128th Edition

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128th EditionJanuary 13, 2022

Happy New Year!

As we look ahead into the new year, the OGCA team is excited to share our 2022 goals and updates for the federal, state, and local levels of government. As we begin what is expected to be a busy year, please tune into these bi-weekly newsletters for the latest government and community news relevant to Emory.

Federal Affairs

On the federal level, OGCA will continue to establish Emory as an expert in the areas of patient care, pandemic preparedness, maternal health, research, innovation, and the student experience.

Congressional Update

President Biden’s key legislative priority, the Build Back Better (BBB) Act, appears to be indefinitely stalled following Senator Joe Manchin’s (D-WV) opposition to the package back in December. Though the $1.7 trillion legislation is side-lined, Majority Leader Chuck Schumer (D-NY) has expressed his wish to continue negotiations.

Moving on from BBB, Congress is positioning itself to focus on voting rights legislation over the next week with Leader Schumer claiming a vote will take place prior to Martin Luther King Day. In the House, the John Lewis Voting Rights Advancement Act has 223 Democratic co-sponsors. There are 48 cosponsors in the Senate but currently 60 votes are required to bypass a potential filibuster. This legislation, and others related to elections and voting rights like the Freedom to Vote Act, will likely lead to more serious conversations related to changing the Senate filibuster rules.

  • Funding the government
    • Congress is once again facing a quickly approaching deadline to fund the federal government as the current Continuing Resolution is set to expire on February 18, 2022. Many Democrats would prefer to fund the government through a comprehensive, omnibus bill rather than another short-term extension given that many federal agencies are still operating under the previous administration’s funding levels.
  • Tracking Pathogens Act
    • Emory is signing on as a supporter of the Tracking Pathogens Act, which will enhance the ability to prepare for future pandemics and strengthen the nation’s ability to conduct genomic sequencing for pathogens. The bill, being introduced by Senator Tammy Baldwin through the HELP Committee, plans to build off of the Tracking COVID-19 Variants Act that was included as part of the American Rescue Plan.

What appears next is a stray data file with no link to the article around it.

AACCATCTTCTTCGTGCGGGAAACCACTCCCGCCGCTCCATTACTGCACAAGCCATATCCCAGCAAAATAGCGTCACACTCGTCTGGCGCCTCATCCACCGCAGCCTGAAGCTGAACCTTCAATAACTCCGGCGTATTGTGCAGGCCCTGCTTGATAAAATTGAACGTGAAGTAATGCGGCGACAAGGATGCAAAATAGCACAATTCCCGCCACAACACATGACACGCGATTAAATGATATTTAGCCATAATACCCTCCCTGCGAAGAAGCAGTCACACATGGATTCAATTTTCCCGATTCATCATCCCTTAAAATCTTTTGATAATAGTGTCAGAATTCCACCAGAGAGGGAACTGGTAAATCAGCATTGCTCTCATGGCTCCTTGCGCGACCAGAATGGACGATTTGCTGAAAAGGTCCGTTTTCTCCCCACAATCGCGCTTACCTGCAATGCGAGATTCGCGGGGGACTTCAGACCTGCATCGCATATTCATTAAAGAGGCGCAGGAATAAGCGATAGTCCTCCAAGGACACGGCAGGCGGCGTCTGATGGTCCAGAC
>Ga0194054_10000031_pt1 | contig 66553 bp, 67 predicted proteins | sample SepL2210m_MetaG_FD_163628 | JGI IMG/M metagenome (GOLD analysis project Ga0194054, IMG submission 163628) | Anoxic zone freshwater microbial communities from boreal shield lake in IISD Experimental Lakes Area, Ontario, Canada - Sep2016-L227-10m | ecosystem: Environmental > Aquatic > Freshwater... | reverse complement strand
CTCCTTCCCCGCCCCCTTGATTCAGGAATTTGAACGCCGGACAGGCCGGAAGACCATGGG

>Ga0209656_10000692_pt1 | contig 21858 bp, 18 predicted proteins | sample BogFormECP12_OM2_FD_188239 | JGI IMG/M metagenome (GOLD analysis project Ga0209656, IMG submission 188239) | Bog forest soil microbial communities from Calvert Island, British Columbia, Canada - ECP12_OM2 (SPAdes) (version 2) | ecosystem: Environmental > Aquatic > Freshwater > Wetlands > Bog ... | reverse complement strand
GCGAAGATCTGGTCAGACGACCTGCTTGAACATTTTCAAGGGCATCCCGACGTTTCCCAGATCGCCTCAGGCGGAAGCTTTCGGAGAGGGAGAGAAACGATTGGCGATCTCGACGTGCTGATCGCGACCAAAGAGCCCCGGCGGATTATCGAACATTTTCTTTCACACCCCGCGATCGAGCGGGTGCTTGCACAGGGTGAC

• Protecting Medical Research
    • On January 11, members of the Energy and Commerce Committee introduced various bills aiming to combat influence from China on American medical research. There were seven bills introduced, all sharing the goals of increasing transparency, improving oversight, and protecting biomedical intellectual property associated with research being conducted in collaboration with the National Institutes of Health and the Department of Health and Human Services. Representative Buddy Carter (R-GA 1) introduced H.R. 5270, Pausing Enhanced Pandemic Pathogen Research Act of 2021. The OGCA team is working to educate the Congressman about the bill's potential unintended impact.

The Secretary of Homeland Security has announced it is reestablishing the Homeland Security Academic Advisory Council (HSAAC), a discretionary federal advisory committee. The purpose of the HSAAC is to provide advice and recommendations to the Secretary and senior leadership at Homeland Security on matters related to homeland security and the academic community. The committee will be composed of two members from four-year institutions (one public and one private), with the remaining positions being reserved for members from HBCUs/HSIs/Tribal Colleges/etc. The OGCA team is closely following congressional interest in this area and working closely with the Association of American Universities and our colleague institutions. We will keep our community updated on this important issue.

State Affairs

On the state level, OGCA will continue to advance Emory's brand as an integral player, and partner, in the State of Georgia.

2022 Legislative Session Begins